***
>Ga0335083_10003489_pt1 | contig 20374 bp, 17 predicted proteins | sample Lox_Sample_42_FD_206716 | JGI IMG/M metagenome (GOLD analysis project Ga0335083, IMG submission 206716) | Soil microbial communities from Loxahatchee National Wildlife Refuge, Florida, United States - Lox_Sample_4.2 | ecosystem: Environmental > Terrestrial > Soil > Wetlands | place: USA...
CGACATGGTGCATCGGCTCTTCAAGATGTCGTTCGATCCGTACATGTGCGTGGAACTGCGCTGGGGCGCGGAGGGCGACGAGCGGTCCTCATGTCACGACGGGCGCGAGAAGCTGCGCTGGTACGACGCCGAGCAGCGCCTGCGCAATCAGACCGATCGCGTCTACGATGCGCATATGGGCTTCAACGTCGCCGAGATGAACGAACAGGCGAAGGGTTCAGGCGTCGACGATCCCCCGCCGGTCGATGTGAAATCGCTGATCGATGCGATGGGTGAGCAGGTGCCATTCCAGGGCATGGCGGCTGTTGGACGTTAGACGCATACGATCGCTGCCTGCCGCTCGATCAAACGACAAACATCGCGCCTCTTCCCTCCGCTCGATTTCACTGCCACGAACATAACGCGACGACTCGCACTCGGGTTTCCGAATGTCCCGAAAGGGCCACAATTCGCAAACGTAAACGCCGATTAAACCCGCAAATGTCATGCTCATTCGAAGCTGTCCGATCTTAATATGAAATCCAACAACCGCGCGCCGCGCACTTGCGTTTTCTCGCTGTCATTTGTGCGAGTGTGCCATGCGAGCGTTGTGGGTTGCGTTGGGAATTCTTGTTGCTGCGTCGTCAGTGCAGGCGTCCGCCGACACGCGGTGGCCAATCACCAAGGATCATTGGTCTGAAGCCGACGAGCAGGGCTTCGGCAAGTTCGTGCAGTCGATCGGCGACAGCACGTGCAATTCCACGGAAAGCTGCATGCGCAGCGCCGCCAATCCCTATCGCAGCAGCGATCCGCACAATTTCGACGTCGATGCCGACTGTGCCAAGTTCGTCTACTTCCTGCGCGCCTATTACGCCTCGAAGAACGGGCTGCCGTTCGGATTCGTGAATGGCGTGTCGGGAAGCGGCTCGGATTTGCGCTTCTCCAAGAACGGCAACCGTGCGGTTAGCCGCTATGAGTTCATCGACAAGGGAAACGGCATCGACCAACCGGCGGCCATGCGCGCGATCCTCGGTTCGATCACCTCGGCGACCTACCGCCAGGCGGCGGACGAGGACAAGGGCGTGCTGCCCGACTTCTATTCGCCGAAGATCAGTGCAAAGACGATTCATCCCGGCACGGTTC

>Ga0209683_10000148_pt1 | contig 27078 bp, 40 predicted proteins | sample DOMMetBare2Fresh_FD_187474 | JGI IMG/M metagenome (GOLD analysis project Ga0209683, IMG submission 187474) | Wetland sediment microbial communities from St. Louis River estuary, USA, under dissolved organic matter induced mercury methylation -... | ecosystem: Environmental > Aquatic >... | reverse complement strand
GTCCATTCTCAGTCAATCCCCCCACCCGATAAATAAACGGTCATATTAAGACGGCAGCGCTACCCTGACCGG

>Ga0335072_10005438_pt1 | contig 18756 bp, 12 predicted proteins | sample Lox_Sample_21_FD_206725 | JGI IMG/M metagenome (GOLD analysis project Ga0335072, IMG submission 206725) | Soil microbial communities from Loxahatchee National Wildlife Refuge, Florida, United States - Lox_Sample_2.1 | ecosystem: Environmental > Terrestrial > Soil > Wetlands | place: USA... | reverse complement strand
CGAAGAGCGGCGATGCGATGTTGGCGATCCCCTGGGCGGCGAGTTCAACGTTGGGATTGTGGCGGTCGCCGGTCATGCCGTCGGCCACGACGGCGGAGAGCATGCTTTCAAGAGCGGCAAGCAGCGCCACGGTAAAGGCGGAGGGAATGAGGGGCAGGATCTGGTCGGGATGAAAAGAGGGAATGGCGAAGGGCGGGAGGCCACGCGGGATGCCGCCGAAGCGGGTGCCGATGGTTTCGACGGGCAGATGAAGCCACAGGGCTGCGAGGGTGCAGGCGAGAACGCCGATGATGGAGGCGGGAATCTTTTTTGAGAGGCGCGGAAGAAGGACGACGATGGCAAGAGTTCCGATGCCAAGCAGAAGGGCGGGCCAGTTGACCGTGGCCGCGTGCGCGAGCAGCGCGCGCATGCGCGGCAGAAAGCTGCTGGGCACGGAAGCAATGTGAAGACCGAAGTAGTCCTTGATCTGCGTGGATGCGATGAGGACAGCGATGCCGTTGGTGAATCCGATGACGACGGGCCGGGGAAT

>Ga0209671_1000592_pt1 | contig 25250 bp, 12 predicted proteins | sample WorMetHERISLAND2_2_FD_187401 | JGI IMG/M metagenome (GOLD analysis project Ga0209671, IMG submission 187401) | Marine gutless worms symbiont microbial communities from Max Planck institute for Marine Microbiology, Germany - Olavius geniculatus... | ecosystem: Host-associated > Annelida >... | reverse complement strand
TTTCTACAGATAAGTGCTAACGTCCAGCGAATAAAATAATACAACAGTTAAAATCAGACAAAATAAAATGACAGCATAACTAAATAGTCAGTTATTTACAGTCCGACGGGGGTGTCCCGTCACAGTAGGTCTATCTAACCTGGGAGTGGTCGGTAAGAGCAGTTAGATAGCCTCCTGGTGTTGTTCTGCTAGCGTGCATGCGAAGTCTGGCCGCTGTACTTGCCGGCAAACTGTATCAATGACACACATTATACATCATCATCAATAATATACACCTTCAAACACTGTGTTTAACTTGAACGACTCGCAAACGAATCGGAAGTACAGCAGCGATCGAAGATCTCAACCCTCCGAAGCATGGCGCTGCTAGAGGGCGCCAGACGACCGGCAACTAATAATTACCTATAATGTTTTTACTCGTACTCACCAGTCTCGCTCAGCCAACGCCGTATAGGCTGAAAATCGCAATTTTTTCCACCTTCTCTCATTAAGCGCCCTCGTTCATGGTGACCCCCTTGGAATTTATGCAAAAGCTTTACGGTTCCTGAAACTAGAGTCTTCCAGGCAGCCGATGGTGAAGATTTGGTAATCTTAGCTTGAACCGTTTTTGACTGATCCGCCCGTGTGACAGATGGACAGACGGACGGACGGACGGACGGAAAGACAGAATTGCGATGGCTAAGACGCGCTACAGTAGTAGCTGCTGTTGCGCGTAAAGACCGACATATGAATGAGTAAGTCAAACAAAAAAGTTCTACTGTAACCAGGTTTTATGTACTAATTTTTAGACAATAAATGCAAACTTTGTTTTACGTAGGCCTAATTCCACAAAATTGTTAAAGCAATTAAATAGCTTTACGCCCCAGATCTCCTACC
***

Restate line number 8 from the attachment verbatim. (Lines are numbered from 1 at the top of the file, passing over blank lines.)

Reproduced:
TTTCTACAGATAAGTGCTAACGTCCAGCGAATAAAATAATACAACAGTTAAAATCAGACAAAATAAAATGACAGCATAACTAAATAGTCAGTTATTTACAGTCCGACGGGGGTGTCCCGTCACAGTAGGTCTATCTAACCTGGGAGTGGTCGGTAAGAGCAGTTAGATAGCCTCCTGGTGTTGTTCTGCTAGCGTGCATGCGAAGTCTGGCCGCTGTACTTGCCGGCAAACTGTATCAATGACACACATTATACATCATCATCAATAATATACACCTTCAAACACTGTGTTTAACTTGAACGACTCGCAAACGAATCGGAAGTACAGCAGCGATCGAAGATCTCAACCCTCCGAAGCATGGCGCTGCTAGAGGGCGCCAGACGACCGGCAACTAATAATTACCTATAATGTTTTTACTCGTACTCACCAGTCTCGCTCAGCCAACGCCGTATAGGCTGAAAATCGCAATTTTTTCCACCTTCTCTCATTAAGCGCCCTCGTTCATGGTGACCCCCTTGGAATTTATGCAAAAGCTTTACGGTTCCTGAAACTAGAGTCTTCCAGGCAGCCGATGGTGAAGATTTGGTAATCTTAGCTTGAACCGTTTTTGACTGATCCGCCCGTGTGACAGATGGACAGACGGACGGACGGACGGACGGAAAGACAGAATTGCGATGGCTAAGACGCGCTACAGTAGTAGCTGCTGTTGCGCGTAAAGACCGACATATGAATGAGTAAGTCAAACAAAAAAGTTCTACTGTAACCAGGTTTTATGTACTAATTTTTAGACAATAAATGCAAACTTTGTTTTACGTAGGCCTAATTCCACAAAATTGTTAAAGCAATTAAATAGCTTTACGCCCCAGATCTCCTACC